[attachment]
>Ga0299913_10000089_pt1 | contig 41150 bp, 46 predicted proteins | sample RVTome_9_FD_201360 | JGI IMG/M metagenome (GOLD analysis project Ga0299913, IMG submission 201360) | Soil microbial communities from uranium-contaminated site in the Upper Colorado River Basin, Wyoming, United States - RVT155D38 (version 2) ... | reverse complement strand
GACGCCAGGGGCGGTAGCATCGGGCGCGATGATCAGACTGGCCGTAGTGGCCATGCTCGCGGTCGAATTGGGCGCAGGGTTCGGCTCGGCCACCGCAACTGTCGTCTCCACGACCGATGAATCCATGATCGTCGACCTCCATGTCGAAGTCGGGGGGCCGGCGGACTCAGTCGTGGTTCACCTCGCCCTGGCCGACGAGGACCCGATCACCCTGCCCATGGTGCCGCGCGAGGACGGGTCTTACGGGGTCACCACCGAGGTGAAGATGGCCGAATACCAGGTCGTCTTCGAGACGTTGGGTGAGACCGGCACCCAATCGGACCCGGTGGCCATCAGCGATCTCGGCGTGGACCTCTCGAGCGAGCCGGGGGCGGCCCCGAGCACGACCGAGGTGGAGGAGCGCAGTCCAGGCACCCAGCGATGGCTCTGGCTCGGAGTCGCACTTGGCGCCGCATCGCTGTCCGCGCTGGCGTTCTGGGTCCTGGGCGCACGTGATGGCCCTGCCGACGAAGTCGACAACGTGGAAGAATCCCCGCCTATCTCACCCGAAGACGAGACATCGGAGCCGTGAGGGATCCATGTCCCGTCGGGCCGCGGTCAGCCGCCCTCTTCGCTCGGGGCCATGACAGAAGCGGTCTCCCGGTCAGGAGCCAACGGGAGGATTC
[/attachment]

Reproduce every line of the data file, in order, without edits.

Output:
>Ga0299913_10000089_pt1 | contig 41150 bp, 46 predicted proteins | sample RVTome_9_FD_201360 | JGI IMG/M metagenome (GOLD analysis project Ga0299913, IMG submission 201360) | Soil microbial communities from uranium-contaminated site in the Upper Colorado River Basin, Wyoming, United States - RVT155D38 (version 2) ... | reverse complement strand
GACGCCAGGGGCGGTAGCATCGGGCGCGATGATCAGACTGGCCGTAGTGGCCATGCTCGCGGTCGAATTGGGCGCAGGGTTCGGCTCGGCCACCGCAACTGTCGTCTCCACGACCGATGAATCCATGATCGTCGACCTCCATGTCGAAGTCGGGGGGCCGGCGGACTCAGTCGTGGTTCACCTCGCCCTGGCCGACGAGGACCCGATCACCCTGCCCATGGTGCCGCGCGAGGACGGGTCTTACGGGGTCACCACCGAGGTGAAGATGGCCGAATACCAGGTCGTCTTCGAGACGTTGGGTGAGACCGGCACCCAATCGGACCCGGTGGCCATCAGCGATCTCGGCGTGGACCTCTCGAGCGAGCCGGGGGCGGCCCCGAGCACGACCGAGGTGGAGGAGCGCAGTCCAGGCACCCAGCGATGGCTCTGGCTCGGAGTCGCACTTGGCGCCGCATCGCTGTCCGCGCTGGCGTTCTGGGTCCTGGGCGCACGTGATGGCCCTGCCGACGAAGTCGACAACGTGGAAGAATCCCCGCCTATCTCACCCGAAGACGAGACATCGGAGCCGTGAGGGATCCATGTCCCGTCGGGCCGCGGTCAGCCGCCCTCTTCGCTCGGGGCCATGACAGAAGCGGTCTCCCGGTCAGGAGCCAACGGGAGGATTC